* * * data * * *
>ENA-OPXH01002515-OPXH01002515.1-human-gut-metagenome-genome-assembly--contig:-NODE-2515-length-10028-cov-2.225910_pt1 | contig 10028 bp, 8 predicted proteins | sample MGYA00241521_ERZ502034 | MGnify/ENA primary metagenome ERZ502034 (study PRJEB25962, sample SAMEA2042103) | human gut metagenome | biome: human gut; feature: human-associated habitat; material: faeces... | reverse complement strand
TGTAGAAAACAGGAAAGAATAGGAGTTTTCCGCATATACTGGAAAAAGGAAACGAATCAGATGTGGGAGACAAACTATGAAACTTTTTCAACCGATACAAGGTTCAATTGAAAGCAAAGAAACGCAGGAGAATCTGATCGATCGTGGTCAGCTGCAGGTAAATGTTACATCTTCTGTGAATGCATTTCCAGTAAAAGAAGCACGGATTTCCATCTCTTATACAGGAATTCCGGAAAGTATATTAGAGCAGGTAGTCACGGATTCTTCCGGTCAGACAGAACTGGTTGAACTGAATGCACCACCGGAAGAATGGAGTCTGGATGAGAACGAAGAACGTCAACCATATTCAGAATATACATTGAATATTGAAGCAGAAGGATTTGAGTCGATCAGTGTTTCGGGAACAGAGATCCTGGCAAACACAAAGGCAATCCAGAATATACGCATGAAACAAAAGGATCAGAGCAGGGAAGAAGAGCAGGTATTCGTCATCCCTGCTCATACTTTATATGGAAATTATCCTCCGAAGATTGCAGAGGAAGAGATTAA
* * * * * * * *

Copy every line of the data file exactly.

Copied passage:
>ENA-OPXH01002515-OPXH01002515.1-human-gut-metagenome-genome-assembly--contig:-NODE-2515-length-10028-cov-2.225910_pt1 | contig 10028 bp, 8 predicted proteins | sample MGYA00241521_ERZ502034 | MGnify/ENA primary metagenome ERZ502034 (study PRJEB25962, sample SAMEA2042103) | human gut metagenome | biome: human gut; feature: human-associated habitat; material: faeces... | reverse complement strand
TGTAGAAAACAGGAAAGAATAGGAGTTTTCCGCATATACTGGAAAAAGGAAACGAATCAGATGTGGGAGACAAACTATGAAACTTTTTCAACCGATACAAGGTTCAATTGAAAGCAAAGAAACGCAGGAGAATCTGATCGATCGTGGTCAGCTGCAGGTAAATGTTACATCTTCTGTGAATGCATTTCCAGTAAAAGAAGCACGGATTTCCATCTCTTATACAGGAATTCCGGAAAGTATATTAGAGCAGGTAGTCACGGATTCTTCCGGTCAGACAGAACTGGTTGAACTGAATGCACCACCGGAAGAATGGAGTCTGGATGAGAACGAAGAACGTCAACCATATTCAGAATATACATTGAATATTGAAGCAGAAGGATTTGAGTCGATCAGTGTTTCGGGAACAGAGATCCTGGCAAACACAAAGGCAATCCAGAATATACGCATGAAACAAAAGGATCAGAGCAGGGAAGAAGAGCAGGTATTCGTCATCCCTGCTCATACTTTATATGGAAATTATCCTCCGAAGATTGCAGAGGAAGAGATTAA